When it comes time to do battle, the player engages enemy Shadows through a turn-based combat system centered on finding and exploiting their weaknesses in order to knock them down. Should the player successfully knock down an enemy with a critical hit, they’ll trigger a “1 More,” which allows them to make an additional action during their turn. One possible action is a Baton Pass, in which the player can pass the “1 More” to another party member, provided they have gained the Baton Pass ability, to provide a stat boost during that turn. During the course of the game, the Baton Pass becomes an invaluable technique for helping to dispose of the increasingly difficult groups of enemies. Additionally, enemy Shadows are also capable of using a “1 More” on their turn, so you’ll need to be careful.

The Combat UI in Persona 5. Every action is a single button press away.

Should the player successfully knock down all enemy Shadows, they’ll trigger a Hold Up, which allows the player to perform a Negotiation or an All-Out Attack. During a Negotiation, the player can speak with enemy Shadows to get them to join their cause as a Persona or give away money or items. In an All-Out Attack, all available combatants will perform a joint attack to deal a massive amount of damage to the enemy. Both Hold-Up options have their advantages and balancing both options throughout the game is a good skill to learn. However, it should be noted that trying to convince a Shadow to join your side during a Negotiation can be tricky, since the player will need to use the personality types of each Shadow to their advantage to figure out how best to answer the questions each Shadow asks during the process.

If the player is unsure of a Shadow’s weakness during combat, they can analyze them to better plan which actions would be most effective. However, unless you’re using a guide the first time you encounter a particular Shadow, you’ll need to go through a bit of trial and error to determine which elements or types of attacks they’re weak or resistant to. Even then, when certain Shadows are re-used under special circumstances, their resistances won’t show up for analysis. Additionally, it can be frustrating to fight Shadows with no specific resistances or are resistant to physical, aka melee and gun, attacks, as the fight will respectively take longer to complete or you’ll be forced to expend more SP than you may have wanted to.

One innovation that really stands out is how the player selects an action during combat. Rather than scroll through a number of menus like in traditional turn-based RPGs, every single command is now only a single button press away and is mapped intuitively to the controller. This not only allows the fights to flow at a much faster pace, but also allows the player to consider all of their options upfront. As a result, you can very quickly go through the minimal button presses to perform an action if you already know what to do, or you can take as much time as you need to pore over every action; what helps is that there are enough button presses that you can back out of an action before you commit.

No matter how the player goes through the flow of battle, they should never forget that the state of the Protagonist has an effect. If the Protagonist is dizzy or under a negative status effect, a Hold Up can’t be triggered. If the Protagonist dies, the player receives a Game Over and will need to restart from the last Safe Room in the Palace, which can effectively erase several minutes to potentially hours of progress depending on how often the player has saved their game. This can be frustrating in the early game, when the player is at their weakest, but becomes somewhat less of an issue as the player grows stronger through gaining higher levels or acquiring new, more powerful Personas.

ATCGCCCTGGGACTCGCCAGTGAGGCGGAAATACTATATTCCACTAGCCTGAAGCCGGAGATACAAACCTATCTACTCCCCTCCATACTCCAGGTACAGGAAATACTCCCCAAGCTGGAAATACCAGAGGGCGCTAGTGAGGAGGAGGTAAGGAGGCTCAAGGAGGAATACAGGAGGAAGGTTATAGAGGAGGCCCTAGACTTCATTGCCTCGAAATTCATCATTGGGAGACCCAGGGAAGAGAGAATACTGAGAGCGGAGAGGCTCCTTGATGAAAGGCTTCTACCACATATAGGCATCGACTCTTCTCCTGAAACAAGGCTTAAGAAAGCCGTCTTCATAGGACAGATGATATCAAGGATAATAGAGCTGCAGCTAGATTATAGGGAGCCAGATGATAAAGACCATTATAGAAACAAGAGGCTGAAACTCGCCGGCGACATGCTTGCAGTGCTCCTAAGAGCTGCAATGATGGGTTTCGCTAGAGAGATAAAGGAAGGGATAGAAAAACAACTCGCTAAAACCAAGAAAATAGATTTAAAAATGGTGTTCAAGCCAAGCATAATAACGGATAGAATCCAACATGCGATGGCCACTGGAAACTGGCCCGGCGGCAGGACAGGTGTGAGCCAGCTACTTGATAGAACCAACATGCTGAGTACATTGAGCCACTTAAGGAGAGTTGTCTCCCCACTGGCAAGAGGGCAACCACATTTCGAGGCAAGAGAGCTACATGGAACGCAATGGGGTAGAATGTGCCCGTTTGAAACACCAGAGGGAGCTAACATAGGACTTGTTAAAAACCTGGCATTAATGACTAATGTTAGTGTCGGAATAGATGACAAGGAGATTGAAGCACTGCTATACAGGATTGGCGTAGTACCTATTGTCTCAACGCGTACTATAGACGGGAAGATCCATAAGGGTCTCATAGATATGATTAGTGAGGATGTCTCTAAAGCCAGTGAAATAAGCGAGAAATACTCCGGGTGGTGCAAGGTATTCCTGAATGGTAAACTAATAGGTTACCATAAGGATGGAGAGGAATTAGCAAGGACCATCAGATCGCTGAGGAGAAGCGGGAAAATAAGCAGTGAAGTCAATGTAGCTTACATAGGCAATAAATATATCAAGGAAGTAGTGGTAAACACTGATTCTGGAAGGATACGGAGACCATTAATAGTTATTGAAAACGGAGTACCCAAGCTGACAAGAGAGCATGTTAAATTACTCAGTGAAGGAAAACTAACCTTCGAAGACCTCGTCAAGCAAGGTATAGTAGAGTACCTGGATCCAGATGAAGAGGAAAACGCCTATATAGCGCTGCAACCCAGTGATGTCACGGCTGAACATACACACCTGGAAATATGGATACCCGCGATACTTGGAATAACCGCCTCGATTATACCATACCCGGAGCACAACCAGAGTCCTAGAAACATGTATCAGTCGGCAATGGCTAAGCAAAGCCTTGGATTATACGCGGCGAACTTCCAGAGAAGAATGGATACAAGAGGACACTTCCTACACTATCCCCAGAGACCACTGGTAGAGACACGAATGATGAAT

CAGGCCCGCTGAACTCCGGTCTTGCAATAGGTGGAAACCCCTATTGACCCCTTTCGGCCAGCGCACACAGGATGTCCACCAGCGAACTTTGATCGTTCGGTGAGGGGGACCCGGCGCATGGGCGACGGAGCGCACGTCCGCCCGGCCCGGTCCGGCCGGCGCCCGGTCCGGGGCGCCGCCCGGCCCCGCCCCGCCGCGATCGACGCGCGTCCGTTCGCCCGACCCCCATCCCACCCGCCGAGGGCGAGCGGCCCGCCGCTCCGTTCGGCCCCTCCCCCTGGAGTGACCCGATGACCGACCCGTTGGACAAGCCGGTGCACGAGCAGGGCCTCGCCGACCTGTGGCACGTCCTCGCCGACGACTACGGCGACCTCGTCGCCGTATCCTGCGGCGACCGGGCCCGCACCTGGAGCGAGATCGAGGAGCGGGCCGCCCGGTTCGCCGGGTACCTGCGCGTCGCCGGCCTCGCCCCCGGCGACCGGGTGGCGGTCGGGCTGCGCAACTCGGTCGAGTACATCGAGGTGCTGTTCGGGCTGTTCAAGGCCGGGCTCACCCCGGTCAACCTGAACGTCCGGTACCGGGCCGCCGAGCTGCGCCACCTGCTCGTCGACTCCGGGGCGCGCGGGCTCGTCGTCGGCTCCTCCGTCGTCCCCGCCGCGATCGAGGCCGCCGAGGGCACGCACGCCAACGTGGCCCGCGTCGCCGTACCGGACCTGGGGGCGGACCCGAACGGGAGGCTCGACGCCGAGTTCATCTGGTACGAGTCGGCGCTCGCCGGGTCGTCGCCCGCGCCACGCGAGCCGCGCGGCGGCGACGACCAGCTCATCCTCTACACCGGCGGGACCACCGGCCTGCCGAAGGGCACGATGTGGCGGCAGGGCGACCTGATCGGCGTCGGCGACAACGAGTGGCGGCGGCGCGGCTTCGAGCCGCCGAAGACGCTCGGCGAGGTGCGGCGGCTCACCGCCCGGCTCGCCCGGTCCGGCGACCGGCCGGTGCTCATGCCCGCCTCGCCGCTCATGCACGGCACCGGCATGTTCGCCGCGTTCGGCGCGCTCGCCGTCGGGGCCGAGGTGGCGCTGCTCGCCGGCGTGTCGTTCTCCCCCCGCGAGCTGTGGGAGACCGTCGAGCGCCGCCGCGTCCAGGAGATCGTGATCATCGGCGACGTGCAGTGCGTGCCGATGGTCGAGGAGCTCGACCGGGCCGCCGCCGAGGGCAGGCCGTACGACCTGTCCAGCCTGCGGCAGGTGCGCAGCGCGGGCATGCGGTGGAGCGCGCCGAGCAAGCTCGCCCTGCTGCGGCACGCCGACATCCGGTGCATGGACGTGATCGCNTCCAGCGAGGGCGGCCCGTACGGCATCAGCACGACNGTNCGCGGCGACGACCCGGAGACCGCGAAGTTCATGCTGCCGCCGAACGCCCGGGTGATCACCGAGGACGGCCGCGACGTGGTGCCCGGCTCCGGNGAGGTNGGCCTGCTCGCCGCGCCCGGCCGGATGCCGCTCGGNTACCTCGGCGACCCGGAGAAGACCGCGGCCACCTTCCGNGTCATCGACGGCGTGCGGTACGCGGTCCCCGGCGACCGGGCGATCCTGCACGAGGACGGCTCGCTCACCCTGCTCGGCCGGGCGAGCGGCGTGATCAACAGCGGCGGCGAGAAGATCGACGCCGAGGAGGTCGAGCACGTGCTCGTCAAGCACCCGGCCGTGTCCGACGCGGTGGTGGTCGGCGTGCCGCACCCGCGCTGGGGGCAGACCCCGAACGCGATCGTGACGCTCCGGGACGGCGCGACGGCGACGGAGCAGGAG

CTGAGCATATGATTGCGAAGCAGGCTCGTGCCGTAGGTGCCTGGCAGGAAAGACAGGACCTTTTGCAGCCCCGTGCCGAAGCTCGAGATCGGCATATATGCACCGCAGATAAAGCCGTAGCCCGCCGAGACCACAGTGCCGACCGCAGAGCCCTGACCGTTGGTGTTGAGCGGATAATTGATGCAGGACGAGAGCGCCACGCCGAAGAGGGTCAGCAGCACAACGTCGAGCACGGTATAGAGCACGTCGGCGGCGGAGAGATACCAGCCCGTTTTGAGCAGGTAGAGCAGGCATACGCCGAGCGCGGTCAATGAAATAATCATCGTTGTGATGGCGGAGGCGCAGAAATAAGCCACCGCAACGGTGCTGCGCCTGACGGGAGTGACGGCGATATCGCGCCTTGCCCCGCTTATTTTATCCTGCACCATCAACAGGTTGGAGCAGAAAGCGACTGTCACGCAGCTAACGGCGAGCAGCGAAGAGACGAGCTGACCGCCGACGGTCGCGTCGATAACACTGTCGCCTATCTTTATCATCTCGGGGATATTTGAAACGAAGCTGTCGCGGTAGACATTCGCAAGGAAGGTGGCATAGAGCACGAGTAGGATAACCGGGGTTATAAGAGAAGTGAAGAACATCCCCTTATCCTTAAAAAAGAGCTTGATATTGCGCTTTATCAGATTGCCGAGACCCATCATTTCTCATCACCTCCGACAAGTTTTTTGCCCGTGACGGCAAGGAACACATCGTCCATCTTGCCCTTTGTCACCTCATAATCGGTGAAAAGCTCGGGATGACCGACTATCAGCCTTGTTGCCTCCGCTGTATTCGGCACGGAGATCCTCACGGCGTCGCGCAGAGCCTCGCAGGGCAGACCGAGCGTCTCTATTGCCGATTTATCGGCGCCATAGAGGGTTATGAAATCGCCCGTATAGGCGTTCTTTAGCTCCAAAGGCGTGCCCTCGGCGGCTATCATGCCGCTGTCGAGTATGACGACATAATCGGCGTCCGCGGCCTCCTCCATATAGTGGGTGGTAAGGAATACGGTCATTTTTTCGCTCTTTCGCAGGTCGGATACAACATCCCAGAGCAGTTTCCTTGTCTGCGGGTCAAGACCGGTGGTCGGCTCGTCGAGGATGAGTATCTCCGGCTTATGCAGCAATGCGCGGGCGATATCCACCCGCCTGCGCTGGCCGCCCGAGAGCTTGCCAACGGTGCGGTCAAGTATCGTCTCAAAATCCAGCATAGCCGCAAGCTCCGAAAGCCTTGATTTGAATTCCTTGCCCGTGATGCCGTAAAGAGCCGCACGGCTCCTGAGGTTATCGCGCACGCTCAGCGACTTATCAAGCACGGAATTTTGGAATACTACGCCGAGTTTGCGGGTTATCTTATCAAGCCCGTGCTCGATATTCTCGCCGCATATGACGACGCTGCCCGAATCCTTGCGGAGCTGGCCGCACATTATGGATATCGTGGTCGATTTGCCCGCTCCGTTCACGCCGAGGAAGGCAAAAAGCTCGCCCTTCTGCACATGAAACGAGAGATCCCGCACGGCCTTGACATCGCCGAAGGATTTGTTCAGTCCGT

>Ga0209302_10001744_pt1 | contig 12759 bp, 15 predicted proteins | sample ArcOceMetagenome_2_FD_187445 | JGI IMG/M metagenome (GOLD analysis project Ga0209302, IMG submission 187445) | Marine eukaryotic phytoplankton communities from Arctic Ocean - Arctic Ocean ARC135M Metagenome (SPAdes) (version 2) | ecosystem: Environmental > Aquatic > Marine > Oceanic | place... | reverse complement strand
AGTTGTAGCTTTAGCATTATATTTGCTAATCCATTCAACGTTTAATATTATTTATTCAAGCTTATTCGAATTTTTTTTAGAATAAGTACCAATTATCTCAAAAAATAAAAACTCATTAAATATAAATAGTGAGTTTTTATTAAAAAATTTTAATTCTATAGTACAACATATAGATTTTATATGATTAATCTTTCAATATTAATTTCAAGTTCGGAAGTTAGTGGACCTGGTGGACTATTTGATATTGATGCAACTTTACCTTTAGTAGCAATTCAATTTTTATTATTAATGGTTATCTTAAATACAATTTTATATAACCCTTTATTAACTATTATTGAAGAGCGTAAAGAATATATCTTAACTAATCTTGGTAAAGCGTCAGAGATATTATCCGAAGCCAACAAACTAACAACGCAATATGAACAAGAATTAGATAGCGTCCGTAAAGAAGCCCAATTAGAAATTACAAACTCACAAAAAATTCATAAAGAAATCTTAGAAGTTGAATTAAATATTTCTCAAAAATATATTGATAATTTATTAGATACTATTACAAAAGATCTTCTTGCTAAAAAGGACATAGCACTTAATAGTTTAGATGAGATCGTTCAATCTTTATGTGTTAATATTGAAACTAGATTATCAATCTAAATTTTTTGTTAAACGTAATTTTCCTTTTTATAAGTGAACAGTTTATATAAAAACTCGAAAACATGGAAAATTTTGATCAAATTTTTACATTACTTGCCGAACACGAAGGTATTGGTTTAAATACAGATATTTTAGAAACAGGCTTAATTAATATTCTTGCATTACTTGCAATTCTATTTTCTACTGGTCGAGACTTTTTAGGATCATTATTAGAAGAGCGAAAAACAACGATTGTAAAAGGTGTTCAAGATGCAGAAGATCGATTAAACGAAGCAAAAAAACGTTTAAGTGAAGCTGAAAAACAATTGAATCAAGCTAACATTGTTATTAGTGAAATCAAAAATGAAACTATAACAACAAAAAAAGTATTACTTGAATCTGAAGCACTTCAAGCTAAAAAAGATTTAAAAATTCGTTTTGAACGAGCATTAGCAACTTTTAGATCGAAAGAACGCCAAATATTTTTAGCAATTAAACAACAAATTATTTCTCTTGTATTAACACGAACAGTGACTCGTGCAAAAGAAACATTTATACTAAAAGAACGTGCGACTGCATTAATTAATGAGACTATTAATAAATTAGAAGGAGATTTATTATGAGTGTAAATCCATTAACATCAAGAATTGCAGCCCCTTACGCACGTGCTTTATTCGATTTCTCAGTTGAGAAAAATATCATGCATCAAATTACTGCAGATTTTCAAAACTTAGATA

Perhaps the most important aspect of the game is the use of Personas. Each party member has their own Persona, whose appearance in some way represents their psyche. Each of them also specializes in a different element, like Ryuji Sakamoto’s Captain Kidd specializing in Elec and Morgana’s Zorro specializing in Wind. The Protagonist, however, is able to switch between multiple Personas including his own, Arsene, or any of the Personas acquired through Negotiation with Shadows. The resistances and weaknesses of each Persona also have an effect on the user, so this should be taken into consideration with determining each character’s equipment or which Persona the Protagonist should use at a given moment.

The Protagonist's initial Persona, Arsene.

Apart from Shadow Negotiation, one other way to obtain stronger Personas is through Persona Fusion in the Velvet Room, a space where Igor and his twin wardens, Caroline and Justine, reside. By selecting two or more Personas via different execution methods, the player can create a new Persona with abilities of its own. The player can transfer a select number of abilities from the materials to the fused Persona, so they may need to decide carefully depending on what sort of Persona they need. Persona Fusion is a very useful tactic, though it does have a couple annoyances. While it makes sense for the most powerful Persona from each arcana to be locked behind maximizing different Confidant Ranks, some of the most powerful Personas in the game require fusions of already hard-to-create fusions, which can consume both the player’s time and Yen; you can retrieve Personas you have already captured/created from the Persona Compendium by paying a proportionate amount of Yen.

There are other features of the Velvet Room which I didn’t try, including Itemization, Network Fusion and Strengthen, so I am not fully aware of how they exactly work or what the full benefits are. Depending on your playstyle, these options may be worth checking out.